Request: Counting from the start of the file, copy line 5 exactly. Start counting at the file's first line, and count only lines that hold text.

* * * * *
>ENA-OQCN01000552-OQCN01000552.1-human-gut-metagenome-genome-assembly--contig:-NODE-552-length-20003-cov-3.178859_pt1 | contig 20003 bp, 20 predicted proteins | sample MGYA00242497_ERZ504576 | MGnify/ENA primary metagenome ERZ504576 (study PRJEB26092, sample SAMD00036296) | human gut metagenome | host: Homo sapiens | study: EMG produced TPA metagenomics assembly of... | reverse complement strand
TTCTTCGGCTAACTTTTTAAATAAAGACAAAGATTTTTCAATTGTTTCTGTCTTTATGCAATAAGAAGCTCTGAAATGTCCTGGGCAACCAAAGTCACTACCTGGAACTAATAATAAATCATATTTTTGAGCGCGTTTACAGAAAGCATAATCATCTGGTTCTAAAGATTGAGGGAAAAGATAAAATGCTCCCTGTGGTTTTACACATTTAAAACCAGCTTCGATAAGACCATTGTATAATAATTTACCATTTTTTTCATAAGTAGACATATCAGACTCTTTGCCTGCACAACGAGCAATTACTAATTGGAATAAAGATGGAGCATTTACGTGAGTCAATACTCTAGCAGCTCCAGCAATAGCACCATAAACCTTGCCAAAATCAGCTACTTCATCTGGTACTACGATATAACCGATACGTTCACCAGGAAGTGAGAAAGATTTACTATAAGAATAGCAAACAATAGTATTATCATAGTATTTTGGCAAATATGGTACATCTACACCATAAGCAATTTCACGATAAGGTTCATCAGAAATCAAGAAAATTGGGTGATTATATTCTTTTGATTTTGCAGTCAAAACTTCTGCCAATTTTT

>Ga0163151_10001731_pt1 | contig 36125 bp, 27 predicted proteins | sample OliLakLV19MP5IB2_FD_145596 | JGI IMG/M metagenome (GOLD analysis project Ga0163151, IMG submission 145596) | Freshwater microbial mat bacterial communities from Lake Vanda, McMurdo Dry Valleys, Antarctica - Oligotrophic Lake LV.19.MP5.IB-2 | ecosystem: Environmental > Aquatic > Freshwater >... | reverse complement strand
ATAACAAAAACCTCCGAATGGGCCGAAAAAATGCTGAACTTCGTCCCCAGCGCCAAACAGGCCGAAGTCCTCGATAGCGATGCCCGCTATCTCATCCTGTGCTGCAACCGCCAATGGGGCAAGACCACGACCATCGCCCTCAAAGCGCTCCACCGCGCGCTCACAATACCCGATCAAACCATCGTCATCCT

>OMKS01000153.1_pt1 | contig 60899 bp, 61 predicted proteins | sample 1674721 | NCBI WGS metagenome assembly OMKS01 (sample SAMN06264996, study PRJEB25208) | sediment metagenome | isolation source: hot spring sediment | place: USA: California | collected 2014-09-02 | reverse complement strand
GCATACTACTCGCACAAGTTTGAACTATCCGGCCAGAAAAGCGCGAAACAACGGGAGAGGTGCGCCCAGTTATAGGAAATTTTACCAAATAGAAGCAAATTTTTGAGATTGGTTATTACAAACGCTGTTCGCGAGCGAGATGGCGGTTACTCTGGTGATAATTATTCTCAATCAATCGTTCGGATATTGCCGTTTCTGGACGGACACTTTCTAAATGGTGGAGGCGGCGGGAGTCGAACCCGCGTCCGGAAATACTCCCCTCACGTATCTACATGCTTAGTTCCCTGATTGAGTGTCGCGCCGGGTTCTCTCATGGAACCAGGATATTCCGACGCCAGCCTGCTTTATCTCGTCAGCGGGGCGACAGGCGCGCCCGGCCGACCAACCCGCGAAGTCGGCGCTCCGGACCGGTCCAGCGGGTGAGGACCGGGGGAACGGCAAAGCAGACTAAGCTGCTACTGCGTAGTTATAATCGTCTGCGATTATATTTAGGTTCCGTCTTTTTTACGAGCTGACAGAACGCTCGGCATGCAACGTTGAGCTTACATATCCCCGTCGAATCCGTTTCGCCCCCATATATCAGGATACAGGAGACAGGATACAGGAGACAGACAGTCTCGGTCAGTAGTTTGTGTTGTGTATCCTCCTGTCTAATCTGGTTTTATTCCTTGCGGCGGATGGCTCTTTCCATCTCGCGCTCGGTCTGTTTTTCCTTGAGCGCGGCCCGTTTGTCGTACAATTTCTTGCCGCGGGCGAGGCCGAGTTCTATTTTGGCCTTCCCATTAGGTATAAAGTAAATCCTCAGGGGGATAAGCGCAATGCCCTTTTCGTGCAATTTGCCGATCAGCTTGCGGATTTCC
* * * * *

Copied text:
>OMKS01000153.1_pt1 | contig 60899 bp, 61 predicted proteins | sample 1674721 | NCBI WGS metagenome assembly OMKS01 (sample SAMN06264996, study PRJEB25208) | sediment metagenome | isolation source: hot spring sediment | place: USA: California | collected 2014-09-02 | reverse complement strand